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SLUG: 2-315478 Iraq Wrap (L O)
TITLE=IRAQ WRAP (L-O)
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INTRO: U-S military officials in Iraq say some Marine units are preparing to pull back from positions in the strife-ridden city of Fallujah, to coincide with the arrival of Iraqi security forces commanded by former officers of Saddam Hussein's disbanded army. V-O-A's Michael Bowman reports from Washington, U-S warplanes mounted strikes in Fallujah for a third consecutive day as 10 U-S servicemen were killed elsewhere in the country.
TEXT: U-S military officials deny that any full-scale withdrawal of Marines from Fallujah is under way. Rather, they say U-S forces are being "repositioned" in and around Fallujah to allow Iraqi security forces to assume a lead role in efforts to quell an uprising provoked by an estimated one-to-two thousand die-hard insurgents.
Saib al-Gilani is one of several intermediaries who have overseen tenuous negotiations between U-S forces and the insurgents that, at one point, yielded a fragile ceasefire:
/// AL-GILANI ACT ///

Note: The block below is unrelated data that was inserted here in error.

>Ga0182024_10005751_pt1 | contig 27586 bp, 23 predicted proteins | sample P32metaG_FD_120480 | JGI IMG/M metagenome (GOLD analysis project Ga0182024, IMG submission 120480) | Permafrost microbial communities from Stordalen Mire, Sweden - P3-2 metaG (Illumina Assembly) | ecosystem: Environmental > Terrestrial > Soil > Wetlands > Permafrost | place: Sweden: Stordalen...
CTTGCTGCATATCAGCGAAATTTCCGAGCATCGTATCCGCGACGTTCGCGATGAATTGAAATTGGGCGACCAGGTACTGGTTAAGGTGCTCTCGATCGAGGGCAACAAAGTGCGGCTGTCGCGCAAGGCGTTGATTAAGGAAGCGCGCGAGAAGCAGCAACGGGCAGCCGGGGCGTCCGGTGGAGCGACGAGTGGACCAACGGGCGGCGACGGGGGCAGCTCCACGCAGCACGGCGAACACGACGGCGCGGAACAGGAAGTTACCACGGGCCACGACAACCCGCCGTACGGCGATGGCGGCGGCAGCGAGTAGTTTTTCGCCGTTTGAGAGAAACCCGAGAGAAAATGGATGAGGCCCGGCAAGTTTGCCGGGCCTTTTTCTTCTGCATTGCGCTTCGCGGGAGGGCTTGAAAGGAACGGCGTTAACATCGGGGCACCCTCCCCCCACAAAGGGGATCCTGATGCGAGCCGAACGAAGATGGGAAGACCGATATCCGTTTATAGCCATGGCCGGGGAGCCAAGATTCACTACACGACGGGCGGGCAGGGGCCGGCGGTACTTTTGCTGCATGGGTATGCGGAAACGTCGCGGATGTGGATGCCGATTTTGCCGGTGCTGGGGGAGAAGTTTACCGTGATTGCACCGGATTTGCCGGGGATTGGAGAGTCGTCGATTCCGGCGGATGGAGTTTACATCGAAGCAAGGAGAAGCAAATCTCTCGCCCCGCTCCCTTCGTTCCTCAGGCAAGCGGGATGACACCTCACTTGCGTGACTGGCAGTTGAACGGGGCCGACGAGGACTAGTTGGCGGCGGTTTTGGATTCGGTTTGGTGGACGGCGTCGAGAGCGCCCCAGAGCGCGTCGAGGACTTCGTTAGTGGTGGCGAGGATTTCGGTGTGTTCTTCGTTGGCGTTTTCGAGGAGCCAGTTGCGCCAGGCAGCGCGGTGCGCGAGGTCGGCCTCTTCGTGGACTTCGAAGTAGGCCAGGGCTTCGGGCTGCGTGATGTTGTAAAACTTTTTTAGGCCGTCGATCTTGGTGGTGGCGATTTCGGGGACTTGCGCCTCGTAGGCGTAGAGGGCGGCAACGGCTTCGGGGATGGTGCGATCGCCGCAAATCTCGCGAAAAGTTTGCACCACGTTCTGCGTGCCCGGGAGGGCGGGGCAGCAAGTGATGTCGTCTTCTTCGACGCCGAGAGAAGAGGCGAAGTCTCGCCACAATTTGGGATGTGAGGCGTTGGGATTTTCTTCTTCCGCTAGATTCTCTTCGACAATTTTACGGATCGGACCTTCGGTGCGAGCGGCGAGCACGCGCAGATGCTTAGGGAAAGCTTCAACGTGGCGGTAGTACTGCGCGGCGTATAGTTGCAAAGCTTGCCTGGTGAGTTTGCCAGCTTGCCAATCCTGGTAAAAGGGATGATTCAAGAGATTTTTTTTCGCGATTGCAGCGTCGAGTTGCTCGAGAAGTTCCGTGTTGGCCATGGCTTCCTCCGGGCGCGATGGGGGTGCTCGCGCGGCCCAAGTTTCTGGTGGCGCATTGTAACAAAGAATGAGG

We have heard that the American troops are going to withdraw their powers from Fallujah and this, if it would happen, would be a very good sign, an indicator of peaceful progress. I was a member of the first delegation that went to Fallujah for negotiations with the fighters there and with the people in Fallujah. We insisted from the beginning that peace should become a language and there is no general or popular punishment just because of a few aggressive actions from somebody.
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In spite of the apparent easing of the U-S military presence in Fallujah, U-S warplanes continued to strike targets in the city believed to be under the control of the insurgents. Coalition forces hope to stabilize Iraq's security situation ahead of a planned June 30th transfer of power.
Elsewhere in Iraq, the death toll for U-S troops continues to mount. Eight U-S soldiers were killed and several others wounded in a car bombing near Baghdad Thursday, while separate attacks on U-S convoys in Baghdad and Baquba left two other U-S soldiers dead. The violence raised the death toll for U-S forces in Iraq to 126 in April, the highest monthly total since the occupation began.
Meanwhile, a public opinion poll of nearly 35-hundred Iraqis shows most are glad that Saddam Hussein was ousted, but that many have serious misgivings about the continued presence of U-S troops in their country. The C-N-N/U-S-A Today/Gallup poll showed a slim majority -- 51 percent -- saying that they and their families are better off now than they were before last year's U-S-led invasion. But 57 percent said coalition forces should leave Iraq "immediately," and 58 percent did not approve of the tactics and conduct of U-S troops. (SIGNED)
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